To phrase another member of this site that I happen to revere and look up to as an "Internet Mentor"........"When is Enough going to be Enough"? When are those of us who care, and are constantly ignored and thrown in the corner going to band together and do something about this issue? What does everyone else feel about my idea to make Firefighter I & II a STATE CERTIFICATION instead of a "Certificate" class? I am looking for feedback, BOTH pro and con. Any advice or experienced insight to this issue would be greatly appreciated, as I am one of the few who still respect experienced members and officers and listen to what they have to say, unlike most of the new generation that want to be "Overnight Sensations".....Sorry, thats a WHOLE other rant!!
Thank you all for reading and hopefully responding to my dilemma, I hope we can generate lots of discussion about this issue and make a difference.

Thank You
Brian "Moose" Jones

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Comment by lutan1 on July 9, 2008 at 6:14pm
Good blog Moose! I'm all for any type of training and recertidicaiton at ANY level

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Comment by Jim on July 4, 2008 at 12:23pm
Comment by Jim on July 4, 2008 at 12:22pm
RT Class Hours Recommended.pdf These are the hours for the current Rescue Technision Program.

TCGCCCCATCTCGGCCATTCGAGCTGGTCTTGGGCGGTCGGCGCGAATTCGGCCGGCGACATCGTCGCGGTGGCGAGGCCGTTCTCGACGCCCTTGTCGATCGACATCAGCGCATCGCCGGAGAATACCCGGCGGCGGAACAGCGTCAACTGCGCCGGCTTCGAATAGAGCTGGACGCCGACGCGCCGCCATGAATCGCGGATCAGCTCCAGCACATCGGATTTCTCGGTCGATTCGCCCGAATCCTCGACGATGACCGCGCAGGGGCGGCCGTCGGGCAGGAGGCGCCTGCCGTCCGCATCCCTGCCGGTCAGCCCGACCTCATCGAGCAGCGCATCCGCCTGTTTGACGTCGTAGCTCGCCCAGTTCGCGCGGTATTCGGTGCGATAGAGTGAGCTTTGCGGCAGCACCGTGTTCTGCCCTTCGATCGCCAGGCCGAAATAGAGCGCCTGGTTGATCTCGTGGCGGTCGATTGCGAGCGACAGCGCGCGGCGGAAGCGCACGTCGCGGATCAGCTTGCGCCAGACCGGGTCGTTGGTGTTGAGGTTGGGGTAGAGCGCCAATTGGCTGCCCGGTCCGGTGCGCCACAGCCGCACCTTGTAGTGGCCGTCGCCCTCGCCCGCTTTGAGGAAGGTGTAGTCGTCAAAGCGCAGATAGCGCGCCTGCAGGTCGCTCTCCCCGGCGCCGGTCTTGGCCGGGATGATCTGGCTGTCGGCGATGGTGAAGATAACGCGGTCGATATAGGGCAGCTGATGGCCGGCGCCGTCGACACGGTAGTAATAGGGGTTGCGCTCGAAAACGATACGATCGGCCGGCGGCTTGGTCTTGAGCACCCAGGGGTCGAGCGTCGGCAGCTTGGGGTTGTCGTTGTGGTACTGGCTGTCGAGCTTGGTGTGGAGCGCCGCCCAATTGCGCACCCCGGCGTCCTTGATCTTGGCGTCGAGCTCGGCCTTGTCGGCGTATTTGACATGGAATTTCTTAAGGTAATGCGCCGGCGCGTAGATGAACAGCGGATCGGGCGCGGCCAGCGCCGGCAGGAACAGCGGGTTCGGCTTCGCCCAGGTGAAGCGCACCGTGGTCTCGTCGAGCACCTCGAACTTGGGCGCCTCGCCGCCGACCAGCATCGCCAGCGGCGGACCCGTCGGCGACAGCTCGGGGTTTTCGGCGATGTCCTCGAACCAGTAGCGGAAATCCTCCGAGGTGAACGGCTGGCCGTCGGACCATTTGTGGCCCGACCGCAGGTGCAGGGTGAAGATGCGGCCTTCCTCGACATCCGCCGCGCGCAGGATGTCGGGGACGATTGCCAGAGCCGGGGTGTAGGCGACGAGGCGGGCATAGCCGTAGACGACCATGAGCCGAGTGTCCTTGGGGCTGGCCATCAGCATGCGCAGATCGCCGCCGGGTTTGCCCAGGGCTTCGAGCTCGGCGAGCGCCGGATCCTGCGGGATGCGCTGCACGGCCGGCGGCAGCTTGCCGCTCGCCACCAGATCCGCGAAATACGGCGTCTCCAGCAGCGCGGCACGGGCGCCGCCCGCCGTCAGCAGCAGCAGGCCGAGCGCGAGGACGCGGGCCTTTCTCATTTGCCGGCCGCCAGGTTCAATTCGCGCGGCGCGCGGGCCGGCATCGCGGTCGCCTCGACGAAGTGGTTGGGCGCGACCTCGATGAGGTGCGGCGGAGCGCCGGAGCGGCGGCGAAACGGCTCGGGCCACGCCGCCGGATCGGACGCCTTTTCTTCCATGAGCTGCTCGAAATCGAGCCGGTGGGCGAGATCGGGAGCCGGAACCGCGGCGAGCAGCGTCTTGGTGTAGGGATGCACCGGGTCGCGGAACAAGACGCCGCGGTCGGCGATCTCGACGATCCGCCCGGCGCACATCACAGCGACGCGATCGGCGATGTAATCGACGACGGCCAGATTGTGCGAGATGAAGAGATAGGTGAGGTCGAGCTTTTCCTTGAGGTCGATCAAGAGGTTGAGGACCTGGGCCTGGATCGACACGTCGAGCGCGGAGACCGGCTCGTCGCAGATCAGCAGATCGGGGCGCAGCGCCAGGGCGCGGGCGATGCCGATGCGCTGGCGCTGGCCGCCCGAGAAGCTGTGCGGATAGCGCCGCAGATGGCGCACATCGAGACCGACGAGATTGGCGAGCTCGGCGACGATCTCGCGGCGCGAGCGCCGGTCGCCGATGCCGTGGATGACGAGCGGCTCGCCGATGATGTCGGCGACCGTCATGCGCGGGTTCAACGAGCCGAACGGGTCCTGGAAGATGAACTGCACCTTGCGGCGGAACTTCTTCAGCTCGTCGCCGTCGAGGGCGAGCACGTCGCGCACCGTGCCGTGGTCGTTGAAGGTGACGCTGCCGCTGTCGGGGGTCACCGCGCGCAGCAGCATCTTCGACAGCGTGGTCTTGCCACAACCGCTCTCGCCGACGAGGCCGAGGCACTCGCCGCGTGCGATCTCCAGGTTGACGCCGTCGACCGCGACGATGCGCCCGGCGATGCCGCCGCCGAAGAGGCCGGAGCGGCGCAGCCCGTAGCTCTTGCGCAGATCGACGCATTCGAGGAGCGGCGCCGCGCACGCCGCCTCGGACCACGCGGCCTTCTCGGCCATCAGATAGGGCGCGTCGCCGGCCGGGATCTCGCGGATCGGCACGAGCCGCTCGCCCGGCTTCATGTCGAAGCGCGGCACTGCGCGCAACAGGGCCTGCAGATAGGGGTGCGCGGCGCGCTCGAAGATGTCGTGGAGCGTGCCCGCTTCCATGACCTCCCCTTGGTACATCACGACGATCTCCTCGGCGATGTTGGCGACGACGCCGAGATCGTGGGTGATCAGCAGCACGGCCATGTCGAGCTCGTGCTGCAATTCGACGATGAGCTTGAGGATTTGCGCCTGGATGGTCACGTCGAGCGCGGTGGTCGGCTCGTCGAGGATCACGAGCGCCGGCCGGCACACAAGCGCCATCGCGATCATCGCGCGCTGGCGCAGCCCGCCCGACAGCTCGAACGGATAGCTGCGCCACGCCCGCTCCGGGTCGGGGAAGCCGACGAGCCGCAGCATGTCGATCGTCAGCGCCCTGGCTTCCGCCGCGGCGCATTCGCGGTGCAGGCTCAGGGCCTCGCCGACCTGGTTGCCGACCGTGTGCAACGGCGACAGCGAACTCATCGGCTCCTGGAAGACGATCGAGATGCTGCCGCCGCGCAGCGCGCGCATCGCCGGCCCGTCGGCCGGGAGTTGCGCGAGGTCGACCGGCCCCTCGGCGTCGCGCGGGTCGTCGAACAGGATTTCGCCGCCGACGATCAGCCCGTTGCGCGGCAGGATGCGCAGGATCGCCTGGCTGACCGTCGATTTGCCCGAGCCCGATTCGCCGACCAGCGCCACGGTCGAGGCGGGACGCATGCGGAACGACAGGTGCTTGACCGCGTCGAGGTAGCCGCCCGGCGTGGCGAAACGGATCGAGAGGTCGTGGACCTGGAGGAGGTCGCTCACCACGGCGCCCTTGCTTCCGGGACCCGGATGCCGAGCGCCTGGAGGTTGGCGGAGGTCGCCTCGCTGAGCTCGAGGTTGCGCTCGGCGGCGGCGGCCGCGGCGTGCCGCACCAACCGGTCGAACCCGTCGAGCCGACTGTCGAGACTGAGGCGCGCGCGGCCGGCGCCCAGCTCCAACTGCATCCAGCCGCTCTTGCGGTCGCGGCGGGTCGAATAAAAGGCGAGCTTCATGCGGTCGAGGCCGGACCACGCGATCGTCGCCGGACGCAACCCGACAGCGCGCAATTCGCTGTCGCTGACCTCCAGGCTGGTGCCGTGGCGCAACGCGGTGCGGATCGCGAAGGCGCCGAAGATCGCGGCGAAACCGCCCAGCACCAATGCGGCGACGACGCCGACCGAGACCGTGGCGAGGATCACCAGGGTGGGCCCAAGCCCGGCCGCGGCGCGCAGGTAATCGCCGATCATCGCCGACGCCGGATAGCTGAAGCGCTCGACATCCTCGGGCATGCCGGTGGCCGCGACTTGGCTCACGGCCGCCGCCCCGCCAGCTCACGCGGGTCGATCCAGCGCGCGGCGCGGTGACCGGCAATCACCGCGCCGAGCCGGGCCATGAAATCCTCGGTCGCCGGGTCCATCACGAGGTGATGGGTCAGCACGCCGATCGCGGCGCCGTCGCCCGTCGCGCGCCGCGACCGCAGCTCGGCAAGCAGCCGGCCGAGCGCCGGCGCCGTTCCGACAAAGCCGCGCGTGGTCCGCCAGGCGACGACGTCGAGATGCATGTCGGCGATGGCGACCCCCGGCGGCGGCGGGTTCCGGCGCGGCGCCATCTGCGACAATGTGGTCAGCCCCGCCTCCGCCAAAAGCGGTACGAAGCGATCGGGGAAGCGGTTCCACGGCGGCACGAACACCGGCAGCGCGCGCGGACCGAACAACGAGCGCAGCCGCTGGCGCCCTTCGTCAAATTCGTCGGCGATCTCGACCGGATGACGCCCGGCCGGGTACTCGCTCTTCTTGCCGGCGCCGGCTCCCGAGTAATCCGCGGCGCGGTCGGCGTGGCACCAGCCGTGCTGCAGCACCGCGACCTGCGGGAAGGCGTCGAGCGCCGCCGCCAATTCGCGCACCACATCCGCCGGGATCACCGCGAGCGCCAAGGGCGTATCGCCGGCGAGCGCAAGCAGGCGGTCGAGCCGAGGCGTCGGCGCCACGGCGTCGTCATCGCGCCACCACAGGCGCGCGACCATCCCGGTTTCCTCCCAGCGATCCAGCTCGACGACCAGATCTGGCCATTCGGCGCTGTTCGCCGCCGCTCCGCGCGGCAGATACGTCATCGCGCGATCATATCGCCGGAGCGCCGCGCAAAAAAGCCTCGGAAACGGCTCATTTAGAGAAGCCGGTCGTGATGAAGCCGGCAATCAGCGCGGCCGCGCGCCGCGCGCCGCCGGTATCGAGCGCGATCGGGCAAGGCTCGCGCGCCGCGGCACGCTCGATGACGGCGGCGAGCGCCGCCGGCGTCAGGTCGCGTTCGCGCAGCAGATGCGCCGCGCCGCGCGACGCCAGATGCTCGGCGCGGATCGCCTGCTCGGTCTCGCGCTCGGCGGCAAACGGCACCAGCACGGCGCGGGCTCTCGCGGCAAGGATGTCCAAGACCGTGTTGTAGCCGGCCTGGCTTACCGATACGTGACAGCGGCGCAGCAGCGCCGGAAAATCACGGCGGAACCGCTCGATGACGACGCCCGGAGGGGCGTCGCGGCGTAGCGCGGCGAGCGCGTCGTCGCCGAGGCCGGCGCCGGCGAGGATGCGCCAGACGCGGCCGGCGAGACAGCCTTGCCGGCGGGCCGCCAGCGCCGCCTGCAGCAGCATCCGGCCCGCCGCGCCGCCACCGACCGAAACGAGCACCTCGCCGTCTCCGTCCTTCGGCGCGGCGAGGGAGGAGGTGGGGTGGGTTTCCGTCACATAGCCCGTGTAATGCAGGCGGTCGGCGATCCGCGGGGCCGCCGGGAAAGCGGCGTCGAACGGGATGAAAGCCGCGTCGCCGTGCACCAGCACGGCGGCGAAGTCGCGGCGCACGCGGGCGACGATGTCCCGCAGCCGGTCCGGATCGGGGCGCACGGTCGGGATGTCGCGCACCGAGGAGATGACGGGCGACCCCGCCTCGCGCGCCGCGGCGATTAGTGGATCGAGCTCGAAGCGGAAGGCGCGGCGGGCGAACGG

Comment by Jim on July 4, 2008 at 12:11pm
RT Quick Reference Guide.PDF This is the Rescue Technision Certification Program. It is now being redone to meet the current NFPA 1006 2008 ed. After a certain date the ERT crossover classes were droped and you had to take the new program as a RT.
Comment by Jim on July 4, 2008 at 12:00pm
Firefighter Class Hours.pdf Just click on this pdf file connection. These are the hours required to complete FF1 and FF2. The "R" stands for reccommended hours and the "M" stands for maximum the community college can run the class and be reimbursed by the state. The legislature in NC passed a law that pays for the continuing ed for it's Firefighters, EMS, and Law Enforcement. Our tuition fee's are exempted for us. I know that most states don't do this and I must say I know what a great value this benefit is. Jim
Comment by Jim on July 4, 2008 at 12:07am
SING IT LOUD AND CLEAR BROTHER !!! Couldn't agree with you more. I have said the same thing for several years. Let me tell you about where I am from, North Carolina. I have been told that compaired to others we have a pretty proactive program and it's used to duplicate other systems. I would like to see it go further. But first for you, what are we doing now.

For Firefighter 1 and 2 we teach certification programs. Each has a number of blocks that you must pass (all of them). What does pass mean: 1- You must attend 75 % of the total class hours for the taught block (ladders, hose and appliance, rescue, alarms, etc.) 2- You must be able to pass a practical test of a minimum of two stations (out of multiple possibilities that even the instructor doesn't know of which one until the test packet is opened) 3- Only after they have passed the practical they can sit for the written exam. 4- Once passed, this block is reported to the Office of the State Fire Marshal (who certify students and qualify instructors) 5- Once each block is passed ( this includes HazMat Awareness for FF1 and OPS for FF2) the student will receive a certificate for that level. 6- That certificate has a seal from IFSAC a certification board. 7- A IFSAC certification is good in multiple states if you relocate to a state that also qualifies to the same pre-established standards. I will send the document showing the hours seperately but the total is between 336 and 402 hours to complete.